The region between the cell membrane and the nucleus is known as cytoplasm. This is a clear, thick, gel- like fluid. Many of the cell’s organelles are found in the cytoplasm.

19 Parts of the Cell: Mitochondria
Inside the cytoplasm you can find rod shaped structures called mitochondria. Mitochondria are called the powerhouses of the cell because they produce most of the energy the cell needs to carry out its functions. Muscle cells rely heavily on mitochondria.

20 Parts of the Cell: Endoplasmic Reticulum
The endoplasmic reticulum (ER) looks like a giant maze of passageways. The endoplasmic reticulum is responsible for moving proteins and other materials from one part of the cell to another.

21 Parts of Cells: Ribosomes
Attached to the outer surface of the endoplasmic reticulum are small grain- like bodies called ribosomes. Ribosomes function as factories that produce proteins for the cell. From the ribosomes and endoplasmic reticulum the proteins are transported to the golgi apparatus.

22 Parts of the Cell: Golgi Bodies
Within the endoplasmic reticulum you will find a flattened collection of sacs and tubes. These are called Golgi Bodies. The Golgi Bodies are like the cells mailroom. They receive proteins , package them, and distribute them to different parts of the cell.

23 Parts of the Cell: Chloroplasts
Only plant cells and other protist type cells have chloroplasts. The chloroplasts help capture energy from sunlight and use it to produce food for the cell. The chloroplasts give plants their green color. They are responsible for photosynthesis.

24 Parts of the Cell: Vacuoles
Throughout the cell you can find large water- filled sacs floating in the cytoplasm. These sacs are called vacuoles. Vacuoles store food and other materials needed by the cell. All plant cells have a large central vacuole.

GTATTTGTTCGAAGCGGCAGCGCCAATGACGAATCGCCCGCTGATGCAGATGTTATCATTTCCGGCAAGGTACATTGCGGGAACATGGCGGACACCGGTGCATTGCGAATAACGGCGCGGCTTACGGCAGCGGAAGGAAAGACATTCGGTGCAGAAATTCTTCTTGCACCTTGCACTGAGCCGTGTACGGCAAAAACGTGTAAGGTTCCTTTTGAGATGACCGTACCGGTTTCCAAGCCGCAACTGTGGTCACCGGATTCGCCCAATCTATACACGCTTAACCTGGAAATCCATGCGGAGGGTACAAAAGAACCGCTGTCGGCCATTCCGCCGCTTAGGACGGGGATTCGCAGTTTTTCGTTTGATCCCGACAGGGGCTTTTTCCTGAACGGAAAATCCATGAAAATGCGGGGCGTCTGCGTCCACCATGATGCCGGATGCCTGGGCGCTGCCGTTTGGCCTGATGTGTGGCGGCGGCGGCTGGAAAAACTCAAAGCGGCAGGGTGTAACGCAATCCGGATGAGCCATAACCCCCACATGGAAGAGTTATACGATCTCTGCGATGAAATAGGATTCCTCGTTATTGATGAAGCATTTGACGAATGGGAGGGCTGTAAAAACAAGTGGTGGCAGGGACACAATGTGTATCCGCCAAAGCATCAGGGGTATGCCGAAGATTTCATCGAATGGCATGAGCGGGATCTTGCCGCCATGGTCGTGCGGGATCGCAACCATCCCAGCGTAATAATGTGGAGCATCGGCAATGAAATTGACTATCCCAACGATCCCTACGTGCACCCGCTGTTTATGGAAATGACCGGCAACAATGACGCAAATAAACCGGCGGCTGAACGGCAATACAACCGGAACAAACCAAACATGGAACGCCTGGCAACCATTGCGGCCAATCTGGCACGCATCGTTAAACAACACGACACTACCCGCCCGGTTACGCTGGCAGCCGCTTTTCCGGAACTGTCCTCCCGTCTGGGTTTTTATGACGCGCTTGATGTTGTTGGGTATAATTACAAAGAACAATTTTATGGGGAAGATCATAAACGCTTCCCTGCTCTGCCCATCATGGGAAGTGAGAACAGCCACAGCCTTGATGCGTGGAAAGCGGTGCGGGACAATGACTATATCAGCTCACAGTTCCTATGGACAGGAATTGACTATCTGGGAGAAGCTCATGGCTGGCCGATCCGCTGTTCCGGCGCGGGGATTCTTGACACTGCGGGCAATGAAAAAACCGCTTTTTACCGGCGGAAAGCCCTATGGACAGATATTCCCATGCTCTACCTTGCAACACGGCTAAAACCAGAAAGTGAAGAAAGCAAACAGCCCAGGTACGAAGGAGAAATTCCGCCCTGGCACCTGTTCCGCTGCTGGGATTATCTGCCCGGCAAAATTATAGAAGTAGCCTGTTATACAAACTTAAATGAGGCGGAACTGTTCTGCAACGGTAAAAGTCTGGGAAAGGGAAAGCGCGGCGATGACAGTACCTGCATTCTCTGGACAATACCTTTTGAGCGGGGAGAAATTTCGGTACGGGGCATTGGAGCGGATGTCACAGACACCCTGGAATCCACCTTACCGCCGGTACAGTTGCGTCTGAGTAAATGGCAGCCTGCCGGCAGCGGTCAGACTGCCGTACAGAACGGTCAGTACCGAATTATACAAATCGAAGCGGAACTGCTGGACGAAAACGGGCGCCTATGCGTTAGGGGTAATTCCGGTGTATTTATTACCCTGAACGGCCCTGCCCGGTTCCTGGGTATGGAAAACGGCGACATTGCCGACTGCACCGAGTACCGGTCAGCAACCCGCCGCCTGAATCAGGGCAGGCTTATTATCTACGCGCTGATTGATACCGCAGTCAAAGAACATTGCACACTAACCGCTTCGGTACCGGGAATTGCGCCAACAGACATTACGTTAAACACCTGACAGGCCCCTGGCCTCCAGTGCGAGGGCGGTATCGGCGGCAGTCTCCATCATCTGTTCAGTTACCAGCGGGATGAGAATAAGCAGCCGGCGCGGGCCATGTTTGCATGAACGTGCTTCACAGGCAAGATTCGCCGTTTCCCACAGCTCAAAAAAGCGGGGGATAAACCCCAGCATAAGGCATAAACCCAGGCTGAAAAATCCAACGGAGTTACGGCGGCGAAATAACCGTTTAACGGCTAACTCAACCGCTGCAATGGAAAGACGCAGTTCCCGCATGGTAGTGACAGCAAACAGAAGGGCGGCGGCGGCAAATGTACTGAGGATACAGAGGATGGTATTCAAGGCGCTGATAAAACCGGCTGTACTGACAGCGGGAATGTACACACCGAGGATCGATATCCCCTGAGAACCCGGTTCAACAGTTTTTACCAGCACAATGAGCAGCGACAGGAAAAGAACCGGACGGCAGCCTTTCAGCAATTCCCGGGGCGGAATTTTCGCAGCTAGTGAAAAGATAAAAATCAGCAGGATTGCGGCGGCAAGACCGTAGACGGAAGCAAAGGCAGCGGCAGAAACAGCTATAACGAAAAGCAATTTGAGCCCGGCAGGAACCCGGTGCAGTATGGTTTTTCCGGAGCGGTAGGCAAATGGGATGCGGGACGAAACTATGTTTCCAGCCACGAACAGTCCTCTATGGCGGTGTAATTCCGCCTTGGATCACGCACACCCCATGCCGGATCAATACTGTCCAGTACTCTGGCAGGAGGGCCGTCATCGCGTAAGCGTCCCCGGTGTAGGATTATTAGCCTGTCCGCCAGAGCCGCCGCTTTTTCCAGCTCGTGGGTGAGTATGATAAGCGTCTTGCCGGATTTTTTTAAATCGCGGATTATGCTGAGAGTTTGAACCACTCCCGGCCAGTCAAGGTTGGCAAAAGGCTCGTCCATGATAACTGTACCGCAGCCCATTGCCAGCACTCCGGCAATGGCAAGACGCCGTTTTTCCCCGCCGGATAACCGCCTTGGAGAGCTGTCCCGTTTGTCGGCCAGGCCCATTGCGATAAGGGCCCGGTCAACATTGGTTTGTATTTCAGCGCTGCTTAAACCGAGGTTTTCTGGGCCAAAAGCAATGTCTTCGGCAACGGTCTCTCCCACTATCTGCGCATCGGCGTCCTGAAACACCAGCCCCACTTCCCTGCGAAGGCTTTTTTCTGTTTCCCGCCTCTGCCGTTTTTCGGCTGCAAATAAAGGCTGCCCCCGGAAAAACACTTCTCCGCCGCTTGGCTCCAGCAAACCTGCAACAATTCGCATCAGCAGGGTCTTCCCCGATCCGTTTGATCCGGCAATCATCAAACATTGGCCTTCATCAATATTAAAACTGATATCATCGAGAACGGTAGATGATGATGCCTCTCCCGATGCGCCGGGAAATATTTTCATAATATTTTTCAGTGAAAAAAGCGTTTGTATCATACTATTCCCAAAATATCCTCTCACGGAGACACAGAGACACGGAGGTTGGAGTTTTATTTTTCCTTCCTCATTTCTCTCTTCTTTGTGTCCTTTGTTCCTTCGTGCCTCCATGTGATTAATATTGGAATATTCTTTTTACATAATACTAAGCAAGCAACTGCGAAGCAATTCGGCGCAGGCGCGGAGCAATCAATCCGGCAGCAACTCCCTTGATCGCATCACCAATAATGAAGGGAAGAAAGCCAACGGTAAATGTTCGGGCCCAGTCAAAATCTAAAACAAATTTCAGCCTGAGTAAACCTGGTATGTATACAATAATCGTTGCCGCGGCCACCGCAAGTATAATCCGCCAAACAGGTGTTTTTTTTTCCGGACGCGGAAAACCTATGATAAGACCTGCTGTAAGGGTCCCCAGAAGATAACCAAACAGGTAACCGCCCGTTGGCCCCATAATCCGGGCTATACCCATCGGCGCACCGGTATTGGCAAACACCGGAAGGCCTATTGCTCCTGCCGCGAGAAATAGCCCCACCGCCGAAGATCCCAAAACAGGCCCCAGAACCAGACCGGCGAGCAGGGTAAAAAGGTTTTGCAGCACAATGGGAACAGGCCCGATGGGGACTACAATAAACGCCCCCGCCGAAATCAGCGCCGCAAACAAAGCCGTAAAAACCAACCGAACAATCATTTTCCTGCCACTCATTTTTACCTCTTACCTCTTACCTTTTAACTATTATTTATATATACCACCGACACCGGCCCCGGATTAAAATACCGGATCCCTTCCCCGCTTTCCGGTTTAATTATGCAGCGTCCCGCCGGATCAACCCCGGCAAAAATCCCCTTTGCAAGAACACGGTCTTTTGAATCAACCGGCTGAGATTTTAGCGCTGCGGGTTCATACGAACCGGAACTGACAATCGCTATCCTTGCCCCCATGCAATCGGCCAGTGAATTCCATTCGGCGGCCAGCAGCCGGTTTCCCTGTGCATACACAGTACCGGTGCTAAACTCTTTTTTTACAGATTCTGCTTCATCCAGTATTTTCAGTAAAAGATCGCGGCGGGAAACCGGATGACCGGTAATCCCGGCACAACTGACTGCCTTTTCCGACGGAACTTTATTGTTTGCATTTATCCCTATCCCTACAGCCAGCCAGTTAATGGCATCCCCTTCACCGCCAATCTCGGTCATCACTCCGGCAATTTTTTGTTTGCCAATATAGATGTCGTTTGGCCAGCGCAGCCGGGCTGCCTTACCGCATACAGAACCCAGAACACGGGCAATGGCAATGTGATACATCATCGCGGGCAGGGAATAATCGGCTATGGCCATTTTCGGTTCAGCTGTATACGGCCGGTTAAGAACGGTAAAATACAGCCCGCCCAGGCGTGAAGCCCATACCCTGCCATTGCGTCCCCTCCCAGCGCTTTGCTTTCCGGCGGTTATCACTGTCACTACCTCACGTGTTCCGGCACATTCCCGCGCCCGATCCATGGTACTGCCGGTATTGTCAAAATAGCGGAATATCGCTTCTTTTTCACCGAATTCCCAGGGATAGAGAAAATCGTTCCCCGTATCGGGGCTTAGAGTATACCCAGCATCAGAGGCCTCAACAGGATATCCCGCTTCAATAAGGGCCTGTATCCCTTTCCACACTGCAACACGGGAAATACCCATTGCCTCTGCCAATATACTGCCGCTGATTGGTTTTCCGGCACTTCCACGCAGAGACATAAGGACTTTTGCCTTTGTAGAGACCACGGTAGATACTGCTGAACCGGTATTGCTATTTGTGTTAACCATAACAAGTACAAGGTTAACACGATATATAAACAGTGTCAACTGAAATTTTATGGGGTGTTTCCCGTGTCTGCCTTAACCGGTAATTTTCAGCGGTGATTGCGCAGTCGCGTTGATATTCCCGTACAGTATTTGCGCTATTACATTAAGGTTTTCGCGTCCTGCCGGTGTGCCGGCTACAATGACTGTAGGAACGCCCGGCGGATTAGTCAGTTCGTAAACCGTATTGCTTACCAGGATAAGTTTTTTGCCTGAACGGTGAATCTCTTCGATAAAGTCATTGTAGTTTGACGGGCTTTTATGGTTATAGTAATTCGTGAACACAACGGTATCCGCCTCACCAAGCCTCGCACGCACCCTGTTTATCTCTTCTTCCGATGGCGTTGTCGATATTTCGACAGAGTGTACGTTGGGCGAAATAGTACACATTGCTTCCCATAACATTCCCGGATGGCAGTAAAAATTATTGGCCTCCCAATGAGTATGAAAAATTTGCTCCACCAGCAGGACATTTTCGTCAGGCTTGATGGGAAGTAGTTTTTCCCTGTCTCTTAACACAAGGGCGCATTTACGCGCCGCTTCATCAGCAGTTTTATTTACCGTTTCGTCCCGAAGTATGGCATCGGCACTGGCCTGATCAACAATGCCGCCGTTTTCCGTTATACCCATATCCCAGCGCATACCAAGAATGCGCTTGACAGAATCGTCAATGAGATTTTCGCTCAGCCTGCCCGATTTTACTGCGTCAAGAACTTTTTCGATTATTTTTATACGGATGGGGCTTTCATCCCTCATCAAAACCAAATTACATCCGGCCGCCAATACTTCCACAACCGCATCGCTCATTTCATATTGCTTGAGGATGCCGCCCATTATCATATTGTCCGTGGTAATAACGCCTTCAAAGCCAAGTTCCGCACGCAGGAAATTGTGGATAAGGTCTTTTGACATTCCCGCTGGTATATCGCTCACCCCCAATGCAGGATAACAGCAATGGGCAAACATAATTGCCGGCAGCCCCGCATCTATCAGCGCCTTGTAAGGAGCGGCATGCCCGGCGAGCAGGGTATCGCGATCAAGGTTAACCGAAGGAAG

25 Parts of the Cell: Lysosomes
Lysosomes are small round structures that contain chemicals that break down large food particles smaller ones. Lysosomes also break down old cell parts and release the substances so they can be used again

26 Parts of the Cell: Cillia and Flagella
Cillia are hair like structures that are found on bacteria and some protist cells. They are like a bunch of tiny ores that are used for movement Flagella is a whip like structure that some bacteria and protists cells have. When they whip their tail they propel themselves through the water.

27 Bacterial Cells Bacterial cells are smaller than plant or animal cells. Bacterial cells do have a cell wall and membrane but they do not have a nucleus. Organisms whose cells lack a nucleus are called prokaryotic or the organsims prokaryotes.

28 Animal or Plant Cells Animal and Plant cells both have a nucleus so we call their cells eukaryotic or the organisms eukaryotes.

29 Bacteria vs. Plant vs. Animal Cell

30 How are Plant Cells and Animal Cells Different?
Plant Cells are rectangular in shape due to their Cell Walls. Plant cells have chloroplasts which perform photosynthesis. Plant cells have a large central vacuole. This helps regulate how much water the plants lets in or keeps out. It regulates osmosis!

31 Draw an Animal Cell

32 Draw a Plant Cell

33 Draw a Bacteria Cell

34 The Importance of Cells
Think about every time you need energy to move your cells have to actively be working so that you can move. Think about every time you breathe in your individual cells have to take in oxygen and use it to make energy. All of our energy needs are met by small tiny parts of our body that we barely even think of.

35 Transport within Cells
Diffusion is the movement of molecules from a high concentration to low concentration. Diffusion does not require energy use. It’s kind of like riding your bicycle down hill. You still get somewhere and you still move but you don’t have to use the pedals. Diffusion is a type of passive transport. Sometimes protein channels can help in moving materials into the cells. They are embedded in the cell membrane.

36 Transport within Cells
Active transport is the movement of materials through a cell membrane using energy. By doing so cells have move molecules into the cell that they need but this requires energy because there is not a concentration difference. This type of transport is kind of like riding a bicycle up hill you get to your destination but it requires energy to do so.

37 Osmosis and Diffusion Remember that diffusion is when you have particles move from high concentration to low concentration. Remember that osmosis is when you have water move from high to low concentrations. This is important when plants regulate their water supplies. Red Blood Cells can burst if they don’t use osmosis correctly.

38 What causes Diffusion? Molecules are always moving. As they move, the molecules bump into one another. The more molecules there are in an area, the more collisions there will be. Collisions cause molecules to push away from one another. Over time, the molecules of a substance will continue to spread out.